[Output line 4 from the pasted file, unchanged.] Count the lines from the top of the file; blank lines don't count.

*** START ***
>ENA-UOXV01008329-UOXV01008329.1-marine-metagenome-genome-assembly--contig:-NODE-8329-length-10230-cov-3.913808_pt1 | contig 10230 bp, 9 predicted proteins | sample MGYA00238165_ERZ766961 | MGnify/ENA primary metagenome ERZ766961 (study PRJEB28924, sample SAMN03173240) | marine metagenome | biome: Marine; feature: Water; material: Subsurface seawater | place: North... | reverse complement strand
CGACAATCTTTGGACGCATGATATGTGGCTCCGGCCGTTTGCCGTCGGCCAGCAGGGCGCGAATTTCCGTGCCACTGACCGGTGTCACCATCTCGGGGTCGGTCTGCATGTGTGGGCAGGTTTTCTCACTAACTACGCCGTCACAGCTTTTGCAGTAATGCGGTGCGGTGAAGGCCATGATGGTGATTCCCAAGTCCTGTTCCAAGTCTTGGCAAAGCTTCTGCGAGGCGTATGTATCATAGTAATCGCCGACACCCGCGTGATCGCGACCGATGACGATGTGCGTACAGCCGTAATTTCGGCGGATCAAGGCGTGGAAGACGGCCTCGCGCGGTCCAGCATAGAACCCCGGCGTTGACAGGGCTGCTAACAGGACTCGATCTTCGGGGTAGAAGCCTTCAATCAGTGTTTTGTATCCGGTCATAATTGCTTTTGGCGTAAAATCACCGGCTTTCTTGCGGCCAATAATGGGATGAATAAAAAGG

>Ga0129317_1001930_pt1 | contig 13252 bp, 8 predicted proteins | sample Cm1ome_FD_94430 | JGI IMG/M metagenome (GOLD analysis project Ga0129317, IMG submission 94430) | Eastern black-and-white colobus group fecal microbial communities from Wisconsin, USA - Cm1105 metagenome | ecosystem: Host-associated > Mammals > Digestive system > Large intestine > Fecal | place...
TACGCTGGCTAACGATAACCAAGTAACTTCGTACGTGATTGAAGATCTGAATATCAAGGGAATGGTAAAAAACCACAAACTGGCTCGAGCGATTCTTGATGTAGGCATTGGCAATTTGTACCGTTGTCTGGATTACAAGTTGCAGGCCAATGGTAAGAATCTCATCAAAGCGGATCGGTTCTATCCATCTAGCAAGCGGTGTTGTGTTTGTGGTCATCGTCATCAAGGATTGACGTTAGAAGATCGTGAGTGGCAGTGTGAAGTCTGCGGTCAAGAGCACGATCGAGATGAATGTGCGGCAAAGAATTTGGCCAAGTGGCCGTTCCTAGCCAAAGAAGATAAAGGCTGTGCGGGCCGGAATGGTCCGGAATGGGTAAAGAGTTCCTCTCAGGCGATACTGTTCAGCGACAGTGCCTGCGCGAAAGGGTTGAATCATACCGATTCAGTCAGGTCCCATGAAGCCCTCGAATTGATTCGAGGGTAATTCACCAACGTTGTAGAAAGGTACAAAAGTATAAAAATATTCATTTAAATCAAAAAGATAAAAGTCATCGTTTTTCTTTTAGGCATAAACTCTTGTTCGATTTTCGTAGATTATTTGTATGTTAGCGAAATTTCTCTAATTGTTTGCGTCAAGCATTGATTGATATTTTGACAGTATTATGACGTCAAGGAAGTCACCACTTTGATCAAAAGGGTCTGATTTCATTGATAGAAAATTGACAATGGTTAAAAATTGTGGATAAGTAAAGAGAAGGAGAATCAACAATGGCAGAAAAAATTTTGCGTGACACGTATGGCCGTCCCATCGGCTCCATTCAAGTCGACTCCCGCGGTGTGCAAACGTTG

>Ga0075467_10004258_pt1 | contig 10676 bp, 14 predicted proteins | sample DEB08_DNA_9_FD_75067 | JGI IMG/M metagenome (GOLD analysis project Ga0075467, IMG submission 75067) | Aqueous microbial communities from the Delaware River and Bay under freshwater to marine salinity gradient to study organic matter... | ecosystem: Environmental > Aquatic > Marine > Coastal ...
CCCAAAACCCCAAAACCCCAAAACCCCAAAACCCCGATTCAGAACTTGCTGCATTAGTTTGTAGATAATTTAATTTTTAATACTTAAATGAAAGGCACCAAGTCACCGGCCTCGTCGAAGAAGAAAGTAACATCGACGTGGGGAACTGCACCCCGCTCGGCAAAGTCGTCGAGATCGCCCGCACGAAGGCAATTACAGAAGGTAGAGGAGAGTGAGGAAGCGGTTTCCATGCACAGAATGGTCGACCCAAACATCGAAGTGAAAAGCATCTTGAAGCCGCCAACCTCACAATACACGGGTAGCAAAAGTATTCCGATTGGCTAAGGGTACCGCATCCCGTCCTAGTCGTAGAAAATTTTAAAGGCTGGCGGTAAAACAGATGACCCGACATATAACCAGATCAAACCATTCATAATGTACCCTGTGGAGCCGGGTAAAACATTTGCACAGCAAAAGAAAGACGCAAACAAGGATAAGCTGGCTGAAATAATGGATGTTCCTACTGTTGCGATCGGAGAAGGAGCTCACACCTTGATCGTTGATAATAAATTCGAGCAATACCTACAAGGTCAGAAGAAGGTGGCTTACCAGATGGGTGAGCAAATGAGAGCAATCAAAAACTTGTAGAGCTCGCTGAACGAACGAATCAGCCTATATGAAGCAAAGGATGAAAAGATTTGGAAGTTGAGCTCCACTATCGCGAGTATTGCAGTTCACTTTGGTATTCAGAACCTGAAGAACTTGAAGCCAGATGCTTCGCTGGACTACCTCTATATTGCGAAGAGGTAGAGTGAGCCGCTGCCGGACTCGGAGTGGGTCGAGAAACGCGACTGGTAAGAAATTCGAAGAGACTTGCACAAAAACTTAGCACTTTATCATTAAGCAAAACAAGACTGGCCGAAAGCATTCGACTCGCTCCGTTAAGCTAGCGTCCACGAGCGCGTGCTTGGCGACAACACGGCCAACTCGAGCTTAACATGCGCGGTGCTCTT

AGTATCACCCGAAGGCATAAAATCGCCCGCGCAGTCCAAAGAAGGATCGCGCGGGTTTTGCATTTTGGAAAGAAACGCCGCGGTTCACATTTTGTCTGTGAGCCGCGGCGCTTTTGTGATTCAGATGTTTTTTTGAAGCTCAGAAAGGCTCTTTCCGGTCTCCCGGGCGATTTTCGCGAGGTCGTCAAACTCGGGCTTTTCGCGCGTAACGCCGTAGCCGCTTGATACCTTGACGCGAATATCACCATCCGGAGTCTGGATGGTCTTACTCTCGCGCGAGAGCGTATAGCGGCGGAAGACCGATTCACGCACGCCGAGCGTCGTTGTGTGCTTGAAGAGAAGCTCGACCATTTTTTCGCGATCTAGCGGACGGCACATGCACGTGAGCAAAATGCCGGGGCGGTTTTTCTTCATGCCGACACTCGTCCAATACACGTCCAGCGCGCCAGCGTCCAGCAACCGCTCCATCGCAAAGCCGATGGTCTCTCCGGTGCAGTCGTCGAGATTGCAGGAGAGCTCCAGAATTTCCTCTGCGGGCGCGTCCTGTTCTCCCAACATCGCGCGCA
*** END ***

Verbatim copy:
TACGCTGGCTAACGATAACCAAGTAACTTCGTACGTGATTGAAGATCTGAATATCAAGGGAATGGTAAAAAACCACAAACTGGCTCGAGCGATTCTTGATGTAGGCATTGGCAATTTGTACCGTTGTCTGGATTACAAGTTGCAGGCCAATGGTAAGAATCTCATCAAAGCGGATCGGTTCTATCCATCTAGCAAGCGGTGTTGTGTTTGTGGTCATCGTCATCAAGGATTGACGTTAGAAGATCGTGAGTGGCAGTGTGAAGTCTGCGGTCAAGAGCACGATCGAGATGAATGTGCGGCAAAGAATTTGGCCAAGTGGCCGTTCCTAGCCAAAGAAGATAAAGGCTGTGCGGGCCGGAATGGTCCGGAATGGGTAAAGAGTTCCTCTCAGGCGATACTGTTCAGCGACAGTGCCTGCGCGAAAGGGTTGAATCATACCGATTCAGTCAGGTCCCATGAAGCCCTCGAATTGATTCGAGGGTAATTCACCAACGTTGTAGAAAGGTACAAAAGTATAAAAATATTCATTTAAATCAAAAAGATAAAAGTCATCGTTTTTCTTTTAGGCATAAACTCTTGTTCGATTTTCGTAGATTATTTGTATGTTAGCGAAATTTCTCTAATTGTTTGCGTCAAGCATTGATTGATATTTTGACAGTATTATGACGTCAAGGAAGTCACCACTTTGATCAAAAGGGTCTGATTTCATTGATAGAAAATTGACAATGGTTAAAAATTGTGGATAAGTAAAGAGAAGGAGAATCAACAATGGCAGAAAAAATTTTGCGTGACACGTATGGCCGTCCCATCGGCTCCATTCAAGTCGACTCCCGCGGTGTGCAAACGTTG